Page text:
We decided to form the dress with white paper. Because it can create a clean and neaty effect, which really speaks to our concept. Also, the folded paper have some hardness, which is best use to form the shape, and can also cover up all the wires and sensing materials. We did think about other materials like tin foil, metallic paper, plastic bottles, or newspaper, but nothing works as well as white paper.


At first we only have two arduinos, one for the faded effects, and the other one for sensing and interactions. But since we are adding more rgb leds, we found that there were no enough room for the legs. So we added a lilypad to control the fading effects, and each arduino connects with two pressure sensing effect.


We planned multiple sensors at the beginning, such as the distance sensors and motion sensors. But we figured that if there are too much sensors in there, the interactions might get really messy and confusing. Also the wiring might brings many problems. So we decide on the pressure sensitive textile, that can turn the textures into push buttons.


Challenge encountered

When we just start the project, we were using capacitive sensors. Because the sensor has multiple legs, it allows the led to change a lot of colors, which can be really interesting. But as we tried it out, we figured that is not really possible to do.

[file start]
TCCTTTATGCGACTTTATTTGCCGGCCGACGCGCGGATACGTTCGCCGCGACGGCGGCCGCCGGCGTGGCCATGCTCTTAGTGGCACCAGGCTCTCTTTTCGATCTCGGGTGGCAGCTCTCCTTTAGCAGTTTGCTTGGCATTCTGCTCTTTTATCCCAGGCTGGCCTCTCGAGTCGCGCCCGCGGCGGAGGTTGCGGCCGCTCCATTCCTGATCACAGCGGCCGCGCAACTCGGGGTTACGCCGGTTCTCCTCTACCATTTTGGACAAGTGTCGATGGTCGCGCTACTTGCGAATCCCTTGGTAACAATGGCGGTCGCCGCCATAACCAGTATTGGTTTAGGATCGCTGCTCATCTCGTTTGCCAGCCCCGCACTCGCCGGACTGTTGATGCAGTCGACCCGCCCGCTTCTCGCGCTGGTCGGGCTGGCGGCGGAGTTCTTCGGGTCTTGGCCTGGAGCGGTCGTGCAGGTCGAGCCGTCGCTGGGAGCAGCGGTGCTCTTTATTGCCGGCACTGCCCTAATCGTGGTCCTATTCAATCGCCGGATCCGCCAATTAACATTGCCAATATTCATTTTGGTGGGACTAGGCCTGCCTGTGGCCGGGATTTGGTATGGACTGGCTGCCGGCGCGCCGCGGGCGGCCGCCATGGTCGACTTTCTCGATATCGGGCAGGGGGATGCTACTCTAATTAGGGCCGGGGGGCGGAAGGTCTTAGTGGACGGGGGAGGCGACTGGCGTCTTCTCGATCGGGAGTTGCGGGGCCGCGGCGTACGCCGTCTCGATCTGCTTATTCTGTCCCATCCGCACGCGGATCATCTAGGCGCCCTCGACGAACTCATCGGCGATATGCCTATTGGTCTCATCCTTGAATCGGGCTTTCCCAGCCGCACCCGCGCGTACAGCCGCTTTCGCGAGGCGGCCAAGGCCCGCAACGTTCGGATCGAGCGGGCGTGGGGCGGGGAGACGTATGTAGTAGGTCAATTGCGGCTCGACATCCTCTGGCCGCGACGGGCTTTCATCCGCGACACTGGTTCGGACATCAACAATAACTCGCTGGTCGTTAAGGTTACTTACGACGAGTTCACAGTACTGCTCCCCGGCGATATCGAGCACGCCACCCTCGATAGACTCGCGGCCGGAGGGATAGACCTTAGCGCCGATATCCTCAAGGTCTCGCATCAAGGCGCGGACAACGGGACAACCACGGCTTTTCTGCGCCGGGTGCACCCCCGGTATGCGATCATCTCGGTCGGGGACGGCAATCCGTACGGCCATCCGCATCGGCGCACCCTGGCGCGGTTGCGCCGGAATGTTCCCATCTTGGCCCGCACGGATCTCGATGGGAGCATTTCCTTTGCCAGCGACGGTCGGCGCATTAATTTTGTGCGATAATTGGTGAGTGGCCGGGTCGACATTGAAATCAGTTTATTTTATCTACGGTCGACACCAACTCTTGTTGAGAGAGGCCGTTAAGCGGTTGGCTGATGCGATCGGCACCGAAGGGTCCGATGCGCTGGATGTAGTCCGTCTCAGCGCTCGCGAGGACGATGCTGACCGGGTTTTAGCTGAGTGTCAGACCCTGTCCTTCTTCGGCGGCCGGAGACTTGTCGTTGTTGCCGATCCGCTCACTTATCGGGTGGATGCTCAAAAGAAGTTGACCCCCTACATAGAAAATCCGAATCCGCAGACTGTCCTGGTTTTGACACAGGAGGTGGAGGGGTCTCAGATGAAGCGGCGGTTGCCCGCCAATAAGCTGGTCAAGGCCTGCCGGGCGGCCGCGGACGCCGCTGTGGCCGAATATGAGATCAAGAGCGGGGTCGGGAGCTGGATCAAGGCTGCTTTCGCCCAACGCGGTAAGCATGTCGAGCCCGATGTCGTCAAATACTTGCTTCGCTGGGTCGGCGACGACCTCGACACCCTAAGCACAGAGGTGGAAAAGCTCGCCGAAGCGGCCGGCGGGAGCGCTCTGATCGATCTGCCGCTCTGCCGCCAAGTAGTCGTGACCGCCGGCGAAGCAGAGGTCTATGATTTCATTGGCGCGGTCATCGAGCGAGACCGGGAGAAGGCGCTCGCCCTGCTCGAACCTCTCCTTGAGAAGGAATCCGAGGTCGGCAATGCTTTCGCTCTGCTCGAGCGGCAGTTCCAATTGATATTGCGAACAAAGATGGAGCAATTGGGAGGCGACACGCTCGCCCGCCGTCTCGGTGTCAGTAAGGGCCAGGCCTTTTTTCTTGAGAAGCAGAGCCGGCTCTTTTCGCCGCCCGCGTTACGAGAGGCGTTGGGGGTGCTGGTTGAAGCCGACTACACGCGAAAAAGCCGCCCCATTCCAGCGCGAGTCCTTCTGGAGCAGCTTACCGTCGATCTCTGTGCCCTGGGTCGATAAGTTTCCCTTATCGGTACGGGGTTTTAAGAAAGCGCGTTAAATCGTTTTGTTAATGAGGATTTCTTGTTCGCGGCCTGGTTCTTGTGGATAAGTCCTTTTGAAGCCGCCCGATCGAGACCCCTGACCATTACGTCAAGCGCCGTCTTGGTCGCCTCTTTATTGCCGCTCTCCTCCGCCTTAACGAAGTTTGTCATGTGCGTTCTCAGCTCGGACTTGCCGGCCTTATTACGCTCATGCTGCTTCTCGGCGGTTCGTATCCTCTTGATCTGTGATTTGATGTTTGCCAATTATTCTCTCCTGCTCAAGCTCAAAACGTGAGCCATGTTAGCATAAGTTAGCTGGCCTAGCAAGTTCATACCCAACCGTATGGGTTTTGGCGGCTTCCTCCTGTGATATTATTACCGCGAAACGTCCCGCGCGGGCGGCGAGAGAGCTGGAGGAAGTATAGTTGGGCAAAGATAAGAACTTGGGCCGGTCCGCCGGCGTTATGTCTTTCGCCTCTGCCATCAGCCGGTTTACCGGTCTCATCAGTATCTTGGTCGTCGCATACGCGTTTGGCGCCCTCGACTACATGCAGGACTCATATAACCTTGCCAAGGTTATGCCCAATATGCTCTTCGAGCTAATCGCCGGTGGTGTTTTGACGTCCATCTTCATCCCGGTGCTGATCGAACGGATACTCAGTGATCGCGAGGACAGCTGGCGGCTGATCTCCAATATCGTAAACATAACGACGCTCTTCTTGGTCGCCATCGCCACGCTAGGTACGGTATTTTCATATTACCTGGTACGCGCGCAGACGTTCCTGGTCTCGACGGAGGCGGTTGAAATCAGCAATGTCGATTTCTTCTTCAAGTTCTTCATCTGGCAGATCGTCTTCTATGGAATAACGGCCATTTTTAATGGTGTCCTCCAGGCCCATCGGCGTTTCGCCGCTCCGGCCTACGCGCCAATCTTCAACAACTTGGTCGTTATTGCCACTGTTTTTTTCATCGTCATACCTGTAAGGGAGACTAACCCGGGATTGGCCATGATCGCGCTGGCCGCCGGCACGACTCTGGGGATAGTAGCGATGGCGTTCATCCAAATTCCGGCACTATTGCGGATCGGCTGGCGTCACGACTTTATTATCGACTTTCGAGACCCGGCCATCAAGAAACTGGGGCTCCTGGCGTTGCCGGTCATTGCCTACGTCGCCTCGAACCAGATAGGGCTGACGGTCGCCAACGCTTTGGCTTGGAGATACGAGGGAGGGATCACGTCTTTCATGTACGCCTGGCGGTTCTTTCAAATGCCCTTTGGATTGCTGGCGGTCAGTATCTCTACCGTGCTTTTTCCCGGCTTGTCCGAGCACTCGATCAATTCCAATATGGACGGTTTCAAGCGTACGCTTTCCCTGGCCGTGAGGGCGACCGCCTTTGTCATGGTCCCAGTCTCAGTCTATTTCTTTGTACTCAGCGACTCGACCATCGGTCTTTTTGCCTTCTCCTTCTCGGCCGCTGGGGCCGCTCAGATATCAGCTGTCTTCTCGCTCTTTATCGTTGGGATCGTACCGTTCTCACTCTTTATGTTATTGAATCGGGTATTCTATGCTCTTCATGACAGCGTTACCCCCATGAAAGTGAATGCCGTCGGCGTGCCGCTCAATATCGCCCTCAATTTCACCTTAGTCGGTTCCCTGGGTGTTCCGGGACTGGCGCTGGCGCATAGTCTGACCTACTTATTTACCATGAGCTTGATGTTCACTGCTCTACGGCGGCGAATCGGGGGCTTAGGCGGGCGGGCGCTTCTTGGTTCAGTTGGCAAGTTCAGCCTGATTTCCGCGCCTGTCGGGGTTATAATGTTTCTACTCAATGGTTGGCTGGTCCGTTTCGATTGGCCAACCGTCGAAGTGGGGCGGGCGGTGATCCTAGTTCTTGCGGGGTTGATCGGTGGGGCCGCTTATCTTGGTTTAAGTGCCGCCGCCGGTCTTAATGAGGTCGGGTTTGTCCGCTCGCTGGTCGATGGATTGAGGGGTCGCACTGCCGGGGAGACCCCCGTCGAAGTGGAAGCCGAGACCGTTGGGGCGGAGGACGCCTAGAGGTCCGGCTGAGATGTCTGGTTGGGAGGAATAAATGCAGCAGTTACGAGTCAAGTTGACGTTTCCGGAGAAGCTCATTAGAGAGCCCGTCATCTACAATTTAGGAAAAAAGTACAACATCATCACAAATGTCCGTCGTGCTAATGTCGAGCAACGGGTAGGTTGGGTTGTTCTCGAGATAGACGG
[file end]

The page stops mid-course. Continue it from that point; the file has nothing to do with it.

Because of the functions inside the sensors, it is really easy to be active by human body. Even if the legs are all covered up. And our thing is a dress, which would be worn, so there is no way to still let the whole thing work.

Meanwhile, each value detected from the the pressure sensitive textile is slightly different because of the size of each piece and the way we assembled it, so we have to test the value separately and observe the value range in order to control the output more accurately.


Rough work forming the dress


forming the structure



details of the dress



finishing the form


We started creating the form of the dress first, started with the most inside layer, then added the topping stuff on.